Accurate drainage network extraction and monitoring in a high-mountain catchment
We study the accuracy of channel network extraction methods obtained in two subcatchments of an alpine watershed in Switzerland and compare the results to the ones obtained with the real network, carefully monitored with a high precision DGPS during Summer 2011. A 1 x 1 m2 LiDAR-derived Digital Terrain Model is used for the automatic channel extraction method. We compare automatic and objective geomorphic feature extraction to the more classic methods based on thresholding of drainage area and local slope. The analysis of the drainage density underlined that the results are consistent for channel network derived by proper morphometric approaches compared to the results obtained with the monitored network, while drainage density derived under standard methodologies proved to be unreliable. Our results suggests a careful combination of field validation and automatic morphometric approaches, while they cast serious doubts on classic approaches based on standard topographic thresholds in complex high-mountain environments where heterogeneity of initiation processes is the norm. Moreover, 281 channel heads are analyzed in the Slope-Area diagram and classified along two different initiation processes, namely groundwater seeping upward and runoff induced channels. The first ones tend to imply lower topographic thresholds of A and S with respect to those initiated by runoff processes, whereas linear regressions indicate a rather poor inverse relationship between A and S for both mechanisms of channel initiation.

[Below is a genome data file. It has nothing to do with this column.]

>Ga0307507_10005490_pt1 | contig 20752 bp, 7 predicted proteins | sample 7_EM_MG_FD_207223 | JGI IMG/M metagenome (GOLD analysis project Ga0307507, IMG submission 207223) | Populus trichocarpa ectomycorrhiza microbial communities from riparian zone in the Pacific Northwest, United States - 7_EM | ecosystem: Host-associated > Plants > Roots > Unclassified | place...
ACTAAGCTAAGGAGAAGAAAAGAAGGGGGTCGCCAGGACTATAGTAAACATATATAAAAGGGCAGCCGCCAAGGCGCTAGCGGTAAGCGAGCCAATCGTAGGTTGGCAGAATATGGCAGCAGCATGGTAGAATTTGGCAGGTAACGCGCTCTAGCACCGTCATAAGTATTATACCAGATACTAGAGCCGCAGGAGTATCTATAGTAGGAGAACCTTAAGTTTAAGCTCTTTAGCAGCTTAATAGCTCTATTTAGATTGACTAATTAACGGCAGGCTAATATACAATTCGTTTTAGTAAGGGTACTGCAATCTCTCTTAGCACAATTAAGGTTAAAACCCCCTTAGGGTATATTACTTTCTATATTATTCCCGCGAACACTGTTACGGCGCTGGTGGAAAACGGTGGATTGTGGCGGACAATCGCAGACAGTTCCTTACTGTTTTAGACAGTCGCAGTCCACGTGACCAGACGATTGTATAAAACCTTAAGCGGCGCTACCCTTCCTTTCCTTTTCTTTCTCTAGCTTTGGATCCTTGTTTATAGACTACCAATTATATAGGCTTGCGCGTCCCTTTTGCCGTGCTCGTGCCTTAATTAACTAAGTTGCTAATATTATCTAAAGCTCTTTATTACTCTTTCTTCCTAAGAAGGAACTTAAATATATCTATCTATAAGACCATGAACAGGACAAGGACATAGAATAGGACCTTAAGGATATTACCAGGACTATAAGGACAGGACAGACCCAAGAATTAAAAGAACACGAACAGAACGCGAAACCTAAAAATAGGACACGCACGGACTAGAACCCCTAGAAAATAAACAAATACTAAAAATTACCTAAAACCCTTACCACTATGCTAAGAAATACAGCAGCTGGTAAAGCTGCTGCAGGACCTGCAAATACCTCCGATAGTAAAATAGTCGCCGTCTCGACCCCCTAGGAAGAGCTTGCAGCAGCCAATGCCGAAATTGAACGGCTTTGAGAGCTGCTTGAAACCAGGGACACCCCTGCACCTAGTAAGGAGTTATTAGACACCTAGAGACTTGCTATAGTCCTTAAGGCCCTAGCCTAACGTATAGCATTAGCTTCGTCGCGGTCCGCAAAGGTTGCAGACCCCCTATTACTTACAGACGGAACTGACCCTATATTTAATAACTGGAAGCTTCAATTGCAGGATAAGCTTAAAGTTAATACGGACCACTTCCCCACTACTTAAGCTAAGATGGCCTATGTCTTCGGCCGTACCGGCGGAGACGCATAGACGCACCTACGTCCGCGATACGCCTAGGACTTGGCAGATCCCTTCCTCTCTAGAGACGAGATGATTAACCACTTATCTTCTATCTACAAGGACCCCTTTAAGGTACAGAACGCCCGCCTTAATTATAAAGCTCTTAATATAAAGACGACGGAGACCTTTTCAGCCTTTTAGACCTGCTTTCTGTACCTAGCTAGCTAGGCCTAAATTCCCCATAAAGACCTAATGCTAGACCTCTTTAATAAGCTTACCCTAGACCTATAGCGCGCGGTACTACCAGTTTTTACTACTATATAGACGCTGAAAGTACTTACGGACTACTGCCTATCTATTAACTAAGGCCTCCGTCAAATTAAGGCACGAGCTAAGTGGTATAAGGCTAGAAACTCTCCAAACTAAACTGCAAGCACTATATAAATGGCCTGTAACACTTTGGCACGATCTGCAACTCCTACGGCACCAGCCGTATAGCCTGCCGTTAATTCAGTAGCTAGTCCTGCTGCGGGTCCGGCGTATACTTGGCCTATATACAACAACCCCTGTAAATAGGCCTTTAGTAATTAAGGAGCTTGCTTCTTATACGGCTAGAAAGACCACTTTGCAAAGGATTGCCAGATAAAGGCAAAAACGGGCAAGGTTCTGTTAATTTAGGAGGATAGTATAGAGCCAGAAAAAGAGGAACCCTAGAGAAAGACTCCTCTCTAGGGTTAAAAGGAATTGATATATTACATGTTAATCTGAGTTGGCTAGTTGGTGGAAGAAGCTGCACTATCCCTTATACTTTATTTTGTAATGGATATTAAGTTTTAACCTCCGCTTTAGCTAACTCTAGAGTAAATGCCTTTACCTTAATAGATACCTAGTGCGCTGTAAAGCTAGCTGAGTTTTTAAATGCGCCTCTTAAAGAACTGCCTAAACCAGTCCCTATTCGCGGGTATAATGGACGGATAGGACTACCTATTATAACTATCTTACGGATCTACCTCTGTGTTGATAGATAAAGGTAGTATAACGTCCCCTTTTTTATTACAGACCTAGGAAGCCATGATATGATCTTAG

Record created on 2014-03-07, modified on 2017-02-23